Published on September 8th, 2018 | by Content Admin0
Rector’s Ramblings September 2018
Our Harvest services will begin with a quote from scripture “As long as the earth endures, seed-time and harvest, cold and heat, summer and winter, day and night, will never cease.” Genesis 9.22
This promise comes just after the explanation of creation and God’s promise not to wipe human kind from the face of the earth. It sets the scene for our harvest thanksgiving, giving thanks for the gift God gives of the harvest, and those who help to produce it for us.
It also reminds us that everything we have comes from God. The farmer plants the seed and also harvests the grain, but they cannot make a seed grow, that is God’s gift of life. Harvest is about giving thanks for God’s gifts. For generations, even back to biblical times, people have brought harvest gifts to show their thankfulness.
Yet this year the harvest has not been easy for many. The long hot summer helps some crops but not others. The wild fires have destroyed other crops and livelyhoods, flash floods and broken dams have left others washed out. The micro plastics in our oceans are being digested by the fish we eat. All is not rosey and yet all is not lost either.
The change in our climate is becoming harder to deny and many would say that we are coming to a tipping point. If things get only a little bit warmer, then the climate will run away on a warmer course and there will be nothing we can do about it.
So maybe now is the time to decide to make a difference. The Church of England has a strategy to reduce its energy footprint and its effect on our planets ecology, so what are we doing as individuals and as community? There is much good advice about the subject if we want to read and act on it. Yet those who are being most hurt by these changes are those who can least afford the suffering. Many third world producers struggle to survive let along make a profit or plan for the future. And if the weather changes were not enough to cope with, then Brexit rears its head. As we prepare to leave the EU then so we prepare to leave the fair trade deals with many countries that have taken years of hard work to put in place. As our negotiators argue for the best deal for the UK as is their directive, I would want them also to negotiate for fair trade deals with our third world producers as well. Just look at our food cupboards and see how much is home grown and how much we import.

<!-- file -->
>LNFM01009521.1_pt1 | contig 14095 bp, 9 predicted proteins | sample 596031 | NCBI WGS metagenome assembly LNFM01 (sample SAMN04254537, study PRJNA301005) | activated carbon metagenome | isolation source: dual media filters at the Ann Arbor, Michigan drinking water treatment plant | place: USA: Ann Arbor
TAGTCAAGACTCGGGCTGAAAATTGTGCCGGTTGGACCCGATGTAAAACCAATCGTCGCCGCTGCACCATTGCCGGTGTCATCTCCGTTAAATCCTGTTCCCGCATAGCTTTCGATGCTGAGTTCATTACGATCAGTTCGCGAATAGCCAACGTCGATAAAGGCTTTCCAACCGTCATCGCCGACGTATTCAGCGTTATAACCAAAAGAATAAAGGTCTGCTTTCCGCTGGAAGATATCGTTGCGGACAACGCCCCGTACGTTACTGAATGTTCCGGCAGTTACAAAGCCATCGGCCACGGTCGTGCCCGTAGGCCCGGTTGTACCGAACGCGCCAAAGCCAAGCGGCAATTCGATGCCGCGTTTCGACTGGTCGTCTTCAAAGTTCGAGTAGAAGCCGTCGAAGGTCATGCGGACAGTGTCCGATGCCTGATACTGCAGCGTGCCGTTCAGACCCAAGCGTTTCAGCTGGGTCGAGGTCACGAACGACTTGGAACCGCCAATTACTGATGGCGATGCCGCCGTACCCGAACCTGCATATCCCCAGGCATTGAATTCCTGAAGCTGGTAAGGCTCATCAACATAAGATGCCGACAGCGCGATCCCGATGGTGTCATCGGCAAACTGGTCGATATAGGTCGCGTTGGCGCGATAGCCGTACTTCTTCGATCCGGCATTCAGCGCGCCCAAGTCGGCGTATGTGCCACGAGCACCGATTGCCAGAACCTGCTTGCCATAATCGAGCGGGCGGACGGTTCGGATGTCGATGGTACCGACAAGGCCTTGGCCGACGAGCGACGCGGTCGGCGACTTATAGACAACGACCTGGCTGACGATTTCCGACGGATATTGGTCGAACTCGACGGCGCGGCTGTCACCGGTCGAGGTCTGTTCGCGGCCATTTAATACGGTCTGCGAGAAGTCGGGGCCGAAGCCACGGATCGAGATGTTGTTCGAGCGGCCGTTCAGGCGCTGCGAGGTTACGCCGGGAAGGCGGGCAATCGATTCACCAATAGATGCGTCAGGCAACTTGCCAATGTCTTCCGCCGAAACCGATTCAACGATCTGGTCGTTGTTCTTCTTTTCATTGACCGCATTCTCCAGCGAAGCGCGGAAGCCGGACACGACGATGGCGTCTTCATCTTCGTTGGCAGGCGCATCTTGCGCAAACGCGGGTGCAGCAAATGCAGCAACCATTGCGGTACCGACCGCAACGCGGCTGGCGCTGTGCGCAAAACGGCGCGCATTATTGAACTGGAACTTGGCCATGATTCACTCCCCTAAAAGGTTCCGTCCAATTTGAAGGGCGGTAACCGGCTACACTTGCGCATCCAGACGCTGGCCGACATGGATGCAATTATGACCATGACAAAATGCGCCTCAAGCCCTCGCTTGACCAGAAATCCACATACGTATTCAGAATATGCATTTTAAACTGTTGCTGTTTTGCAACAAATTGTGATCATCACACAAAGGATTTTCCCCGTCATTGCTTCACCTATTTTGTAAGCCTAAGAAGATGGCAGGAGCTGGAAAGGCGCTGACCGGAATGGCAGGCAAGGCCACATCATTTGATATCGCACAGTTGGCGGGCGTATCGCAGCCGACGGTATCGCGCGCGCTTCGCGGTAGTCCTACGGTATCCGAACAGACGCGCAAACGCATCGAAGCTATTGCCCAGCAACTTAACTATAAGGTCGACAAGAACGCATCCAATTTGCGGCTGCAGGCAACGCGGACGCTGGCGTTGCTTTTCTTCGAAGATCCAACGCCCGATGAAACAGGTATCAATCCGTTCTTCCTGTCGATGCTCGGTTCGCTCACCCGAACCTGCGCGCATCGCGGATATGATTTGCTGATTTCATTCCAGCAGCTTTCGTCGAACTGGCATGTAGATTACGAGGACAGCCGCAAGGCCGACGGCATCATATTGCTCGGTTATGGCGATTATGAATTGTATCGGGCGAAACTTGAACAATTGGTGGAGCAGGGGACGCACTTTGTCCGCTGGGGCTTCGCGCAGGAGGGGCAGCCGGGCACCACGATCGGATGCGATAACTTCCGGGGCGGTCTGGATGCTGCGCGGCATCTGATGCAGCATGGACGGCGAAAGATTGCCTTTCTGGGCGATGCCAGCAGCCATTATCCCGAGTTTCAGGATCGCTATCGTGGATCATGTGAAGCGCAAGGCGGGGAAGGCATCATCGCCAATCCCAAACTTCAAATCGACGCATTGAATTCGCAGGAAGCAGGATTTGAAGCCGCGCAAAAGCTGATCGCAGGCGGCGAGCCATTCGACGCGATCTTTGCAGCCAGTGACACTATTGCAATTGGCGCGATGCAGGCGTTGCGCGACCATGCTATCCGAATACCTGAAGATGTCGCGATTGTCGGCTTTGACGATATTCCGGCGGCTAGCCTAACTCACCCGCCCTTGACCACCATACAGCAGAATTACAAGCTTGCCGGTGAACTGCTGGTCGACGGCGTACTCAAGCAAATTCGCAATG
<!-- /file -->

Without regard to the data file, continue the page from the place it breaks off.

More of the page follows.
The world is created for everybody and there is enough for everybody, and I would argue it is everybody’s responsibility to care for this creation, this planet we live on. May we take the opportunity that harvest gives us to focus our thoughts on the world and the food it produces and those who produce it for us to eat. May we look back with thanks and also look forward with hope and determination to do our part as stewards of creation to help ensure the seed time and harvest for future generations and peoples. God Bless you all Simon
Have a good meal and help save All Saints Church Croughton’s, Medieval Wall Paintings
The highly acclaimed wall paintings in Croughton Church are fading into insignificance. They have been there since Medieval times and are now in need of extensive restoration. They have been described as the cradle of British painting by art connoisseurs and reminiscent of the work of Giotto. They are works of National importance. The restoration will cost a large amount of money but before we can start to raise funds we need to establish what is actually needed and exact costs. In order to fund the initial survey two grants have been obtained but there is a small shortfall. To fund this, we will be holding a series of home lunches throughout the Autumn………….. Brian Smith
The lunches will take place at 12.30 on Wednesdays 10th October, 14th November and 12th December. There are 10 places at £15 per head which will include a welcome drink, two course meal, glass of wine and tea/coffee. Please book and pay in advance. If yon are interested or would like more information ring……… Valerie Smith on 01869 810540